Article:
When we talk about wild markets, we usually use the Great Depression and the WWII era as the benchmark for extreme market discussions. This is understandable, as the 1929-1932 was the most extreme market decline in the history of our country, with stocks falling 89% from peak to trough. Interestingly, perhaps because of the extraordinarily beaten down price that existed in 1932, stocks never moved more than 30% from any particular high or low between the start of WWII and the end.
My own view is that it is time to dust off the history books and use WWI as an example, particularly because it had the Spanish flu pandemic striking in waves during 1917 and 1918. When you look at the WWI-era stock market, there were 50% swings throughout the war. People who invested in shares of American business were called “stock cowboys” and Andrew Mellon was prompted to … Read the rest of this article!
In May 2007, the financial sector replaced the energy sector as the largest component of the U.S. economy. Banks, notably Wachovia, Citigroup, Lehman Brothers, Bear Stearns, Bank of America, JP Morgan, and a few others, began employing “high-grade structured credit strategies” in building the real estate portfolios on the bank’s balance sheets.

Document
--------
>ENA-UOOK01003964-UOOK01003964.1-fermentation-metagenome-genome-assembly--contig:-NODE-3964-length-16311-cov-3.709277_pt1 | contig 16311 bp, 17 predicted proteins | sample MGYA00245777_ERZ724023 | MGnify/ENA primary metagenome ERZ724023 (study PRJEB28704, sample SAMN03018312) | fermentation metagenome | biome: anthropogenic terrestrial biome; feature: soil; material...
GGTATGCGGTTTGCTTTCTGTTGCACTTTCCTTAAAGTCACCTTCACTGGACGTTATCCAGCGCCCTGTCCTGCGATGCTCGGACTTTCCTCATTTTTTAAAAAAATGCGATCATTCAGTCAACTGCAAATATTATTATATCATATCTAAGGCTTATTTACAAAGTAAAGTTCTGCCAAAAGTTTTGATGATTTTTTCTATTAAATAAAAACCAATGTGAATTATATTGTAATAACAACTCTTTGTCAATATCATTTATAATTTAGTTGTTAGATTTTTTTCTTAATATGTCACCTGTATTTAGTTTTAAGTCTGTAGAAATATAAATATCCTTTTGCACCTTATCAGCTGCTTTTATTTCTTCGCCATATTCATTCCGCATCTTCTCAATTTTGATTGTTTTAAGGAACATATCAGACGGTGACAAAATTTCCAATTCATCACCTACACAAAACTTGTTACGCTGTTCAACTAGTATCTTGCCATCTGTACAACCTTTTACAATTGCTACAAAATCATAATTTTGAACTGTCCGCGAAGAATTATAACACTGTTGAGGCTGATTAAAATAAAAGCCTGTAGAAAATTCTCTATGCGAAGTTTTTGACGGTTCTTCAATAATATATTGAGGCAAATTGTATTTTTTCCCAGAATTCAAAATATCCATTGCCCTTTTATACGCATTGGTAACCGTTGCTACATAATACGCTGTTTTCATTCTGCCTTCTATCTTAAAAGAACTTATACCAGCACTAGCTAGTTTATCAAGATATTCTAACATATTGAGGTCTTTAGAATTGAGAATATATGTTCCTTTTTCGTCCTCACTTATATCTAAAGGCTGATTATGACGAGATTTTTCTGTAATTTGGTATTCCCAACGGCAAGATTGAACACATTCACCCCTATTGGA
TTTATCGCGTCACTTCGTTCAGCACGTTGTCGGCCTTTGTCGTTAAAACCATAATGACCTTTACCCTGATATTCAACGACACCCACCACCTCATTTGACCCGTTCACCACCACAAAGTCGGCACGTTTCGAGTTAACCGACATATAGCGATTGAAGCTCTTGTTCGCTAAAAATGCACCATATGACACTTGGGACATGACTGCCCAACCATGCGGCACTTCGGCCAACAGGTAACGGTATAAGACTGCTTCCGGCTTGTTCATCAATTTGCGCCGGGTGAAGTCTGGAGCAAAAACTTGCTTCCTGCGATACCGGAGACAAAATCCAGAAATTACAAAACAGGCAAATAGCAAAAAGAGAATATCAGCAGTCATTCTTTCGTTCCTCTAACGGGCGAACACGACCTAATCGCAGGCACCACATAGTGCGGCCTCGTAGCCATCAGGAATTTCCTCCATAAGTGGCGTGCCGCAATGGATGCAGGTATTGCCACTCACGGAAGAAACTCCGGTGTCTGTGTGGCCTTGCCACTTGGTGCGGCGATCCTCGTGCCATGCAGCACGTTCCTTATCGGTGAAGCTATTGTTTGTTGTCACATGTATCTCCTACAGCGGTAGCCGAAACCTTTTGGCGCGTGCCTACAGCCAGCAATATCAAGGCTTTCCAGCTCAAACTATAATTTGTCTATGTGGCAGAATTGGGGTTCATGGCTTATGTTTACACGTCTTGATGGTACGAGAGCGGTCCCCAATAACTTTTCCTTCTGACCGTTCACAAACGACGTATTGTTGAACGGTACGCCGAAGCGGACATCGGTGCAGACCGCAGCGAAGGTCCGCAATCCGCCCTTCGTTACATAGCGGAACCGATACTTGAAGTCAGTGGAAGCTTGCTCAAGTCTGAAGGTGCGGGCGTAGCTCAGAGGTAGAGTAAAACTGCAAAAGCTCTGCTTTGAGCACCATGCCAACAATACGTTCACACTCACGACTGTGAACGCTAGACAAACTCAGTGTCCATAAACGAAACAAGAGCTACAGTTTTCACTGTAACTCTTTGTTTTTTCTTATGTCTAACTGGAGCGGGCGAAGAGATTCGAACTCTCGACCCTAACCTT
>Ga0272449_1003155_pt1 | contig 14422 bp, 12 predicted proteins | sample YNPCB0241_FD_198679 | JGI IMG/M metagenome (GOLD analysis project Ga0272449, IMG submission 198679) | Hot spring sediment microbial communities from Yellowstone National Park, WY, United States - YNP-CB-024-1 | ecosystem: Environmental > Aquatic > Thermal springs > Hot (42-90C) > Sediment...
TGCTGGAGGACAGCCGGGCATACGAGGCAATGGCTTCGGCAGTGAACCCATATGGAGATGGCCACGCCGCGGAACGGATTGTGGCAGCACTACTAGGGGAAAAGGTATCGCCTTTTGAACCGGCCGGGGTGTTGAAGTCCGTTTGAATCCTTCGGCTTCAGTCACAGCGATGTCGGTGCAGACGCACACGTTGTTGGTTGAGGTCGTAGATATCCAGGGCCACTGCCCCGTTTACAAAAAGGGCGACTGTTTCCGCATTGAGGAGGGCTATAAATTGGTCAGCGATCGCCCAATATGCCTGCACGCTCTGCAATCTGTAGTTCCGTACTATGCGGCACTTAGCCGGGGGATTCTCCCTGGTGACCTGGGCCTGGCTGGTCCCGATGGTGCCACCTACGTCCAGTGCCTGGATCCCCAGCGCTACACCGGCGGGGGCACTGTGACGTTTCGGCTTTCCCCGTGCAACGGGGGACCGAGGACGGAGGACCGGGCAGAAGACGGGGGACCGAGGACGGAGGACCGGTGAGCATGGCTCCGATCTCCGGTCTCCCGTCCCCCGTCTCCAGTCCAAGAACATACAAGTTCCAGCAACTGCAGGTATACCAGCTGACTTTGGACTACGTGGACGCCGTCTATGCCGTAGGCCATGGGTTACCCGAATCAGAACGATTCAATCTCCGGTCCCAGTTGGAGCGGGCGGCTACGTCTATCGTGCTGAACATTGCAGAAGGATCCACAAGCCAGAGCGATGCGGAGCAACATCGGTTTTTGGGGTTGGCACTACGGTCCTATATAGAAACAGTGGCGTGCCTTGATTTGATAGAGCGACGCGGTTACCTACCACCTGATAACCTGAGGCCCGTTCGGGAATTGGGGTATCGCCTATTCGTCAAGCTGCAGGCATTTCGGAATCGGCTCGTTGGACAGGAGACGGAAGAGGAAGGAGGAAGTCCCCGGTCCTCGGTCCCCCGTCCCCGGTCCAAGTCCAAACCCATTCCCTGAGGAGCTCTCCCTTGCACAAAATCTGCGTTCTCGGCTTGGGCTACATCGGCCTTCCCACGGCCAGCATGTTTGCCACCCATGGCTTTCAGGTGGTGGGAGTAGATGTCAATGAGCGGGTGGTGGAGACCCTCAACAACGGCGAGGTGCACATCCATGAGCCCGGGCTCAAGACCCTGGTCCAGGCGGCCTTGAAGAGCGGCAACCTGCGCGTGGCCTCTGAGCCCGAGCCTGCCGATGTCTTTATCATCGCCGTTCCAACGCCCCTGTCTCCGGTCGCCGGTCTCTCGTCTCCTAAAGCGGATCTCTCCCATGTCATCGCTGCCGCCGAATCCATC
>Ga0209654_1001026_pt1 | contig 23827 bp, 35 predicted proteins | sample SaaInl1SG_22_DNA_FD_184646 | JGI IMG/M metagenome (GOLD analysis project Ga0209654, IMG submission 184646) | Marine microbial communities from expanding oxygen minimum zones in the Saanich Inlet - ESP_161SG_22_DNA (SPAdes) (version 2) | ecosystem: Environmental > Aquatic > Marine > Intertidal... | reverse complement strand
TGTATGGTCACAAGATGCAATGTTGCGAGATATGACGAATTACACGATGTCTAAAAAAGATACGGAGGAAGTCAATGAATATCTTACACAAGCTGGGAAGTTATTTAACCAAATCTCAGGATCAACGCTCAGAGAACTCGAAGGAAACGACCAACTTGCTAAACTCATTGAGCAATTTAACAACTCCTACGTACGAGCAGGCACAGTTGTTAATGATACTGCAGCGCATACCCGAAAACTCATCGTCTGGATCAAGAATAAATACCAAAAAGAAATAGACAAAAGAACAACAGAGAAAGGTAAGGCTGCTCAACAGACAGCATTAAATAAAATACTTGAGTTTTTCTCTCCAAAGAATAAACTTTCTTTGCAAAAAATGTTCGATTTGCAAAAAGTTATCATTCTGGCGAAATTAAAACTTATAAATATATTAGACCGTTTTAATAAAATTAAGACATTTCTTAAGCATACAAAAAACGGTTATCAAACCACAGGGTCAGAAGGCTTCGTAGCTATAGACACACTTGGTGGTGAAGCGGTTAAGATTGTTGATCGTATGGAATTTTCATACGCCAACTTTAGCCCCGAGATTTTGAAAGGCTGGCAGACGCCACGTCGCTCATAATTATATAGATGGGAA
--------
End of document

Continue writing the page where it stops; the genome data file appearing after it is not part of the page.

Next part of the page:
What that means is this: A bank like, like New Century Financial, would lend $150,000-$200,000 to borrowers with shaky credit histories in order to purchase a $200,000 home. But New Century Financial didn’t just sit on these mortgages and collect the high interest + principal on the payments from the families that had taken out mortgages. Instead, what they would do is bundle these mortgages together—with the thousands of other low-credit quality mortgages in their portfolio—and sell little slices of them to the banks mentioned above. During ordinary and good economic times, and when property values were rising, … Read the rest of this article!